David Mercer

David contributes to SME Pals, a blog aimed at helping startups and online businesses.

10,000+ Personalized Business Ideas Using Heuristics

Heuristics are used by Nature (and some computer scientists) to solve really difficult problems.
An heuristic is a comparative process that emerges an approximate solution, not guaranteed to be perfect.
Comparative algorithms can be used to solve otherwise impossible mathematical problems, such as route optimization. Turns out they're also uniquely suited to helping our brains spark creative new business ideas.
Why?
Creativity can't be manufactured using a procedural (step-by-step) approach. Otherwise, everyone could have brilliant new business ideas on-demand by following a set of instructions.
Any problem that cannot be solved procedurally is a good candidate for an heuristic approach.
You'll need a pen and paper (or excel spreadsheet) handy.

Creative Theory

There's an important concept closely related to creativity called semantic similarity.
Semantic similarity is a metric, similar to the concept of distance, that measures the likeness of terms or concepts.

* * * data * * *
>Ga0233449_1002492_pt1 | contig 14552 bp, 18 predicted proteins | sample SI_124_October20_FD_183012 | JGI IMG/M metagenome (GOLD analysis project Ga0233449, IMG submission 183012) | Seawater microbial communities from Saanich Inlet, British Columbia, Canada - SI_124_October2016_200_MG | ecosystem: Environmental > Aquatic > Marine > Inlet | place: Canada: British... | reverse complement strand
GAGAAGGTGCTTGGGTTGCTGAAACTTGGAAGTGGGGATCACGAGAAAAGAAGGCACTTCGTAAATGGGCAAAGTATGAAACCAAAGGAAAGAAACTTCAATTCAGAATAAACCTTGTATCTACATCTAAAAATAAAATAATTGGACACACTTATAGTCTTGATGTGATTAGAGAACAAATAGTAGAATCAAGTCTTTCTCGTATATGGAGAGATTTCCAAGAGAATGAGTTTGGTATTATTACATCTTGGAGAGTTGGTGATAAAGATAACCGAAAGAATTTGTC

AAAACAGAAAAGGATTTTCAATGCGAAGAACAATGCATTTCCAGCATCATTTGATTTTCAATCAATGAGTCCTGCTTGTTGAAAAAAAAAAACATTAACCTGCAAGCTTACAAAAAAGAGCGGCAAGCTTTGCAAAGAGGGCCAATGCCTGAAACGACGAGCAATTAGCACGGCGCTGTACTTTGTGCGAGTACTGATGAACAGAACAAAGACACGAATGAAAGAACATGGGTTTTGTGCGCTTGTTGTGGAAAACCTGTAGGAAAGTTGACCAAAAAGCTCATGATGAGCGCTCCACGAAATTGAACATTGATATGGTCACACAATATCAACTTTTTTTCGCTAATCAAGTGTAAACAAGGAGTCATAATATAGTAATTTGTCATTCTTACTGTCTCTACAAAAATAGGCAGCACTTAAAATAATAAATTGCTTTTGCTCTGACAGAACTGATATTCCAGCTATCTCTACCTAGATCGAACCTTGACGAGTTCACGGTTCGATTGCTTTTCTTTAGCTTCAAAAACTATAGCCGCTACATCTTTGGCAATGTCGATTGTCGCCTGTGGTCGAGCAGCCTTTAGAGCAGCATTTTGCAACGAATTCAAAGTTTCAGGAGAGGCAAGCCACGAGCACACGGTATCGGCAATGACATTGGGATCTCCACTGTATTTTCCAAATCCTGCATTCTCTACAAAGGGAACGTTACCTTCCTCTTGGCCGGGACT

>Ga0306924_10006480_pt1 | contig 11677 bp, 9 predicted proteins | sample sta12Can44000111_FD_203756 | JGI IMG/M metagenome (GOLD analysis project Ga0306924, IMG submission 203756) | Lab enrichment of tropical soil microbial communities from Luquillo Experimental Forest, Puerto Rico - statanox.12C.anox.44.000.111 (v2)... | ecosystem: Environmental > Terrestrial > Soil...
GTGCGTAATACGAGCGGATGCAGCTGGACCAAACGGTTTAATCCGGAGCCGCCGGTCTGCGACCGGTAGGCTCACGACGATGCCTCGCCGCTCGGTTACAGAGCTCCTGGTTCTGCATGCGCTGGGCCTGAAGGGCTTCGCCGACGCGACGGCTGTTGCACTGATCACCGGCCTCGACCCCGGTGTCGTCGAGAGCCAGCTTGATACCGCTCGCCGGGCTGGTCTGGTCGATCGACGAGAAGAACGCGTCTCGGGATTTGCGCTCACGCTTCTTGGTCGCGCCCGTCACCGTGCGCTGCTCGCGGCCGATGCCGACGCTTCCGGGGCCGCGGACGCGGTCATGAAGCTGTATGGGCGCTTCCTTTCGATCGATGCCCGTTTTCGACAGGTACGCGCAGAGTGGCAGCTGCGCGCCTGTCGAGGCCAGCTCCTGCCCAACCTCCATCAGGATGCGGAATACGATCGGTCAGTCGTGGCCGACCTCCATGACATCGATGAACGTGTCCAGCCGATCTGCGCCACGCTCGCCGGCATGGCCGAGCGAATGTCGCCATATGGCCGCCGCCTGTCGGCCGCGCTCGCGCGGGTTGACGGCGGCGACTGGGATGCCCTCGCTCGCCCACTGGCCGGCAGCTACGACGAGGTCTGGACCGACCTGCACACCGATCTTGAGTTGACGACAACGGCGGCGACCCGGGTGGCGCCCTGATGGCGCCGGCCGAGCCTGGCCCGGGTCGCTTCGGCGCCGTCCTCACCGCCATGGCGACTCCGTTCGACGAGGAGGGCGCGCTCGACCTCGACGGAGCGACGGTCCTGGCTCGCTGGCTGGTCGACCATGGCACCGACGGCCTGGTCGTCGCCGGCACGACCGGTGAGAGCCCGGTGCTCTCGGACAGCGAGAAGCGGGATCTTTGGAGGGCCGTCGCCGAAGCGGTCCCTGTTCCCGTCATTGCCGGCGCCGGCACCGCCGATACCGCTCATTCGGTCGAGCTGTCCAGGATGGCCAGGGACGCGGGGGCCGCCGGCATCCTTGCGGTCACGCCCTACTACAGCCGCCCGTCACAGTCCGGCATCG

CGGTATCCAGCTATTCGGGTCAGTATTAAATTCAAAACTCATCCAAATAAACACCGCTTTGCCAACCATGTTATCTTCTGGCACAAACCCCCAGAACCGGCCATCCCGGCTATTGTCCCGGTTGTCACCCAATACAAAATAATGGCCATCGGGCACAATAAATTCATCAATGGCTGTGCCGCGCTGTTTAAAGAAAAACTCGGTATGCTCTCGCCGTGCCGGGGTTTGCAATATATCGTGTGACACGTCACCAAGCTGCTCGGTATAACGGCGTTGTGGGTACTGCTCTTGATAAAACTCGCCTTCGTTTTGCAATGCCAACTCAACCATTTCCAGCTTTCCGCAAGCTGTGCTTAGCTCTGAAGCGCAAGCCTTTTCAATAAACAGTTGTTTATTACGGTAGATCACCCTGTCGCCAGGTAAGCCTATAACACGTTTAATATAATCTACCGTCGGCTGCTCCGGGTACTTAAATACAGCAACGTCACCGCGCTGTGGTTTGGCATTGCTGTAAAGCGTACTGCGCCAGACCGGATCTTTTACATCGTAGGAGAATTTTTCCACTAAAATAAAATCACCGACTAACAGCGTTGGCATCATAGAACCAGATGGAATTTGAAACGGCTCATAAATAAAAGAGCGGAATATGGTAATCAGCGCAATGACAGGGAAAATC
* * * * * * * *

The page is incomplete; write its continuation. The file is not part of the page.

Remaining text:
Humans come with a built-in sense of semantic distance. We intuitively know that the term dog is pretty close in meaning to the term wolf. Closer than, say, dog and Higgs Boson.
What's not immediately obvious is that creativity is dependent on the concept of semantic similarity. What we perceive as creative, new, innovative ideas is in fact a novel association between two semantically similar concepts.
Put more simply.
The building block of creativity is association.
What we need in order to be creative is access to lots of semantically similar (and distant) concepts that our brain can use to generate new associations.

Traditional Business Ideation

If you're like me you've probably tried to sit down in front of a blank piece of paper and come up with a great business idea.
Difficult, right?
The reason it's so hard is that you're trying to force your brain to be creative without giving it anything to associate.
The next step is to go online and search for things like:
  • small business ideas
  • side hustle ideas
  • startup ideas
While most of Google's results are fairly generic and similar there are usually a few decent concepts and ideas for new business startups milling around.
Here are a few I gathered and listed:
Browsing lists of business ideas is a step in the right direction. At least your brain is being fed potentially new concepts to associate.
This is where most people get stuck!
Fortunately, there's another step you can take to make the ideas more relevant to you personally (i.e. within your means & budget to start, within your skillset & experience, etc) and more innovative and creative at the same time.